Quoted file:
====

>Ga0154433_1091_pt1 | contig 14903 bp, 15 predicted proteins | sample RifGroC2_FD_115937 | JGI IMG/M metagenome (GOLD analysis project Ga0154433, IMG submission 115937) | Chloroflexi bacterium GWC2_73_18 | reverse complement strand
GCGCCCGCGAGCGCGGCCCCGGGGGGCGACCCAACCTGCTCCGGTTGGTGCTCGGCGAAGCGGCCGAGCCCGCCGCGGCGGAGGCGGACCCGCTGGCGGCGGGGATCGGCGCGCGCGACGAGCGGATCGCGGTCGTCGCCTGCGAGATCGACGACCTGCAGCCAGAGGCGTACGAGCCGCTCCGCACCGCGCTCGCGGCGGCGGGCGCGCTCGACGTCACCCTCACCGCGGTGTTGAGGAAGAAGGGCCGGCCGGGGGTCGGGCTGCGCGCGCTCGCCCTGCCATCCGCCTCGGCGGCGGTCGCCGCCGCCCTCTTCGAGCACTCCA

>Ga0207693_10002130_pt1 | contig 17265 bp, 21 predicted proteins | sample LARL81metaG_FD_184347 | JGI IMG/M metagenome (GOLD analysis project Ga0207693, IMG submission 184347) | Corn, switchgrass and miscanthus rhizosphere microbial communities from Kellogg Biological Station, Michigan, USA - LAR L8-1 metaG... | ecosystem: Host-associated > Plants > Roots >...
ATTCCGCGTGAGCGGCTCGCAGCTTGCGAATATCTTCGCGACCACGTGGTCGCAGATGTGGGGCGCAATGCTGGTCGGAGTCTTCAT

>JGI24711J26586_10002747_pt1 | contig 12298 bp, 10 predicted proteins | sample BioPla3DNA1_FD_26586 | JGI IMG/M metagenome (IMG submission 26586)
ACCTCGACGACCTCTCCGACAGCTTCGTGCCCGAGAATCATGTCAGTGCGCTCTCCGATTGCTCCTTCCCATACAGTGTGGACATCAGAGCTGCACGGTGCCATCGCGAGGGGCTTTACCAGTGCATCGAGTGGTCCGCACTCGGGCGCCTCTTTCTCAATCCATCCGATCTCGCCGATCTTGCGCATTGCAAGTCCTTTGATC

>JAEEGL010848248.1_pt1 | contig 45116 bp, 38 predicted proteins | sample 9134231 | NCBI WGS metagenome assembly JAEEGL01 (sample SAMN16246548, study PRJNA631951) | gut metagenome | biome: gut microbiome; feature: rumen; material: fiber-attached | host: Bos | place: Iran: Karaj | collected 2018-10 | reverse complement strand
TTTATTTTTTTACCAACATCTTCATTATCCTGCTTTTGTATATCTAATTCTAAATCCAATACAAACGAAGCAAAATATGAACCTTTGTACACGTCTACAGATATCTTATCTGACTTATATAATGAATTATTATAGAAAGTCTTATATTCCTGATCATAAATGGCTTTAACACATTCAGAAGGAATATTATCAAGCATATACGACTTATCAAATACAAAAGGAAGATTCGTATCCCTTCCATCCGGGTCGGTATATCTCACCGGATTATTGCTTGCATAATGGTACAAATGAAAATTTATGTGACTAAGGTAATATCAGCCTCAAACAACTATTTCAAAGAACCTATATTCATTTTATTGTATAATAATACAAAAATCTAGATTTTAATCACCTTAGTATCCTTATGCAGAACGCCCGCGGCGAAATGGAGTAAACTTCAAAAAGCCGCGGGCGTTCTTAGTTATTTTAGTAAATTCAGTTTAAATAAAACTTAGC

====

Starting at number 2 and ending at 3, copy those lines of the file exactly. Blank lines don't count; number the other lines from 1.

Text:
GCGCCCGCGAGCGCGGCCCCGGGGGGCGACCCAACCTGCTCCGGTTGGTGCTCGGCGAAGCGGCCGAGCCCGCCGCGGCGGAGGCGGACCCGCTGGCGGCGGGGATCGGCGCGCGCGACGAGCGGATCGCGGTCGTCGCCTGCGAGATCGACGACCTGCAGCCAGAGGCGTACGAGCCGCTCCGCACCGCGCTCGCGGCGGCGGGCGCGCTCGACGTCACCCTCACCGCGGTGTTGAGGAAGAAGGGCCGGCCGGGGGTCGGGCTGCGCGCGCTCGCCCTGCCATCCGCCTCGGCGGCGGTCGCCGCCGCCCTCTTCGAGCACTCCA

>Ga0207693_10002130_pt1 | contig 17265 bp, 21 predicted proteins | sample LARL81metaG_FD_184347 | JGI IMG/M metagenome (GOLD analysis project Ga0207693, IMG submission 184347) | Corn, switchgrass and miscanthus rhizosphere microbial communities from Kellogg Biological Station, Michigan, USA - LAR L8-1 metaG... | ecosystem: Host-associated > Plants > Roots >...